Something you're gonna hear a lot in 5th edition Dungeons & Dragons
is roll with advantage,
or it's less fun counterpart,
roll with disadvantage.
Today we're covering one of the biggest mechanics in 5e,
on today's Handbooker Helper.
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There are many ways that one can be lucky enough
to be granted advantage on a roll,
or unlucky enough to have disadvantage,
but let's talk about what that means first.
Advantage, or disadvantage, can be applied to any ability check,
saving throw, or attack roll.
So pretty much any roll involving that d20.
If you have advantage on one of these rolls,
Roll a second d20 and take the higher result.
If you have disadvantage on a roll, well...
hold your breath and hope for the best,
because now you roll a second d20 and take the lower result.
Now, sometimes there may be a moment
where multiple effects are granting you advantage,
or disadvantage, twice.
However, they do not stack.
For example, if you are granted advantage on a melee attack
by your recklessly attacking Barbarian,
and your target is also affected by your Druid's Faerie Fire spell,
unfortunately you still only roll 1 additional d20
and take the higher result on that attack.
Adjacent to that,
some circumstances might cause a roll to have both
advantage and disadvantage.
In this case, the two cancel each other out
and you stick to rolling 1d20.
This also applies
if you have an uneven amount of disadvantage to advantage effects,
meaning if spells and help actions are being thrown left and right,
and you end up being stacked with two advantages
and one disadvantage,
they still cancel each other out evenly and you only roll 1d20.
Pulling from the previous example,
if you've got your reckless attacking Barbarian
and your Druid spells both giving you advantage,
but fighting under water is giving you disadvantage?
In that case, sorry you still just roll 1d20.
There are a multitude of ways that you can be imposed with advantage,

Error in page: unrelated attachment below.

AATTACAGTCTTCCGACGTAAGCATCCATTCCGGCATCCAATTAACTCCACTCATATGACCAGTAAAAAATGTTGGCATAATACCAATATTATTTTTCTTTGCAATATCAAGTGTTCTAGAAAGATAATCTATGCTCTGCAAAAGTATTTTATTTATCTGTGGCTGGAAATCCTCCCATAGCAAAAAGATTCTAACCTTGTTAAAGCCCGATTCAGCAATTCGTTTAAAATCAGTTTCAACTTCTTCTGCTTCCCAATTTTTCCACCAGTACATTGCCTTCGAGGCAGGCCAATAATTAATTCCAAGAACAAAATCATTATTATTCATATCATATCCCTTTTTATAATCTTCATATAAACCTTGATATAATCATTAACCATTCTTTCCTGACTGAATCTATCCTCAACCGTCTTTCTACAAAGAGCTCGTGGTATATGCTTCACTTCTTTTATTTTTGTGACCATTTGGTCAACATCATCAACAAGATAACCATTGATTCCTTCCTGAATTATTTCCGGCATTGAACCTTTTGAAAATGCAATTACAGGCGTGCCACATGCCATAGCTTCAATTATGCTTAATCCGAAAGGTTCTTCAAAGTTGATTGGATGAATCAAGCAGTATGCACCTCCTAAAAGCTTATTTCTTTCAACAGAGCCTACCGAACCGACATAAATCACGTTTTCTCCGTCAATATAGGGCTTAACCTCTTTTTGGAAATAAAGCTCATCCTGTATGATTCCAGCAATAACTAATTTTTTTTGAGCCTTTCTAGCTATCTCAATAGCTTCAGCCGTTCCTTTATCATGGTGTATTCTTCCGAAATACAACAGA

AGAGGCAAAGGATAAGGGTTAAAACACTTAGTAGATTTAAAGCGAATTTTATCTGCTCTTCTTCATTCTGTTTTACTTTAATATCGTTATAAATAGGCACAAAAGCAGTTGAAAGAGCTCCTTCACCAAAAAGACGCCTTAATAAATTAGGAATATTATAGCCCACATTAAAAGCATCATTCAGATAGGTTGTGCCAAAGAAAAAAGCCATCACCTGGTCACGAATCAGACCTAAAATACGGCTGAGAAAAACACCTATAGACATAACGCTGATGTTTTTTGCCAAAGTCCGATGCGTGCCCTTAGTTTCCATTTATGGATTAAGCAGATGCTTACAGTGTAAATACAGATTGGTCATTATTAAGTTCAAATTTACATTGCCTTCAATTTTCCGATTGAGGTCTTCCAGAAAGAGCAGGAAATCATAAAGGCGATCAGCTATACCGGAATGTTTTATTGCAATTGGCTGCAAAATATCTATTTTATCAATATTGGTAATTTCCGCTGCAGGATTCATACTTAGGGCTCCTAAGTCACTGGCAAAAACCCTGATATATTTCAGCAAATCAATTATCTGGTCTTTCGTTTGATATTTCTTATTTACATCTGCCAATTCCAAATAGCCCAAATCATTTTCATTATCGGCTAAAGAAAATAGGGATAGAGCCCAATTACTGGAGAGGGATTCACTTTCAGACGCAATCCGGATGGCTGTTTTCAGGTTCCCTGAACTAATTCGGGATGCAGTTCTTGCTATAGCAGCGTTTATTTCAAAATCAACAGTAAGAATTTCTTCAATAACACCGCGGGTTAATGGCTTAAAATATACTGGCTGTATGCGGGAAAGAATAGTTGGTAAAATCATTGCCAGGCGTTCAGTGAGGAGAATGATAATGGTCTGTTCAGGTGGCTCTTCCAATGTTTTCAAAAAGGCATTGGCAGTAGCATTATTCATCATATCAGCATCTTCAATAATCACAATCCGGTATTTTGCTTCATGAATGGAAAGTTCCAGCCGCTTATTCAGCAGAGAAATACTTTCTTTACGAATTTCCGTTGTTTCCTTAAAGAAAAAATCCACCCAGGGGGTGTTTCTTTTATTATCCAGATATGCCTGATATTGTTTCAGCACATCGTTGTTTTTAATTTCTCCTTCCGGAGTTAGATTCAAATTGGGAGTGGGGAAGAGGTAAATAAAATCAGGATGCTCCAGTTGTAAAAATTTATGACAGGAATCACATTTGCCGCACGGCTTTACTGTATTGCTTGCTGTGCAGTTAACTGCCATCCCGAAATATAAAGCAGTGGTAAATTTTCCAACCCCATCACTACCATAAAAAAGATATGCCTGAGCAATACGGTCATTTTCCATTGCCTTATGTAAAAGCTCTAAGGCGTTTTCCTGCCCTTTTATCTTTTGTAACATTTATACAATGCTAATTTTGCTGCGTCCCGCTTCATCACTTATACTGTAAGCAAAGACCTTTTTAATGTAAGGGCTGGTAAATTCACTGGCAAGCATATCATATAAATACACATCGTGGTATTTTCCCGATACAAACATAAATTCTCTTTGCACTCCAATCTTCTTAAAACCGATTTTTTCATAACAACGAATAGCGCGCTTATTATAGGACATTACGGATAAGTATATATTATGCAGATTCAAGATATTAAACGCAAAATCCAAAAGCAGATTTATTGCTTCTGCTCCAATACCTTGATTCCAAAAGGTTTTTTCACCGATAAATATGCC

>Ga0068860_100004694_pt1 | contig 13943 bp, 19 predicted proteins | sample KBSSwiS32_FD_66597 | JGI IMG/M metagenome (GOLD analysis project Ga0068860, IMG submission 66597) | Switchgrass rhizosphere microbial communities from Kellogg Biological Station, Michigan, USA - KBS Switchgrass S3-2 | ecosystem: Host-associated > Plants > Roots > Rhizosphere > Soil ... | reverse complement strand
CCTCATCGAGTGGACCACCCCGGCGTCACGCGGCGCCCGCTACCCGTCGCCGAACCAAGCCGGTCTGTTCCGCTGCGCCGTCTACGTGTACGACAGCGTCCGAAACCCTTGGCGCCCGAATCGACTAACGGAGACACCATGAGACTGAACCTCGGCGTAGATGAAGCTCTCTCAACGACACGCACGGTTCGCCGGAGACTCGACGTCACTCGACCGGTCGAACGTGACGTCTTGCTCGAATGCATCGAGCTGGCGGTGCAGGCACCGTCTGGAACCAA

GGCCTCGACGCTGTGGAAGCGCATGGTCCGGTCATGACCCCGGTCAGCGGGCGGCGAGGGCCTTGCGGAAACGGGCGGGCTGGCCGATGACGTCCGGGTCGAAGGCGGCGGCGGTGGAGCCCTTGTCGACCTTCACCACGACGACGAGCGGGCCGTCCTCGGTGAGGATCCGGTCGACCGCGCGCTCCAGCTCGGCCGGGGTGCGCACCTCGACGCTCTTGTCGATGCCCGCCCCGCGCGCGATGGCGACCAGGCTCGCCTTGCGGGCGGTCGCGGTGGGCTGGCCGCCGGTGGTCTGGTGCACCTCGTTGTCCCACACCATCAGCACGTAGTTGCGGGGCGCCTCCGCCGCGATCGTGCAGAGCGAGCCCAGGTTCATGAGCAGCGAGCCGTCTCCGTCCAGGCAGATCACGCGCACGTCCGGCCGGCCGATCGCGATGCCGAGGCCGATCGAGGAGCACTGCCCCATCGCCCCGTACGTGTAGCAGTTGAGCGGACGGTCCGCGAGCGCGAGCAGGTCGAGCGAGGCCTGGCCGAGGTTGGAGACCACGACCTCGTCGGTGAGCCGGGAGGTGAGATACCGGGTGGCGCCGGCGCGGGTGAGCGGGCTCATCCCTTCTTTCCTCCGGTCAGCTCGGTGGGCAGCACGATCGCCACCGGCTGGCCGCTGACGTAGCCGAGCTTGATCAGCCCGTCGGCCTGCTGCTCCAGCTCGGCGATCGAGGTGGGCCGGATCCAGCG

or disadvantage, whether it be from spells, class abilities,
character conditions, the help action,
or the dungeon master's whim based on the in-game situation,
just to name a few.
Sometimes, attempting that really cool, creative and risky maneuver
could lead you into a position the DM deems advantageous.
A similar bonus is granted to you lucky ducks who took that Lucky feat.
This feat grants you three luck points per day,
you can use a luck point to roll an additional d20 to an attack roll,
ability check, or saving throw you are making,
and select which of the d20 results you'd like.
You can also spend a luck point
when a nasty creature makes an attack roll against you,
letting you roll an additional d20,
and choosing which result the enemy has to use.
The good news?
This technically isn't advantage or disadvantage,
so it can be used on top of it,
allowing a third d20 to choose from.
This can essentially cancel disadvantage out into like
as you get to select which of the three d20s you rolled,
even if you had disadvantage.
It can also cancel out an enemy's advantage against you
and kind of make it super disadvantage,
as you still pick which of the three rolls they must use.
It's pretty dang handy.
That's it, and that's all for today,
thank you so much for taking advantage of Handbooker Helper.
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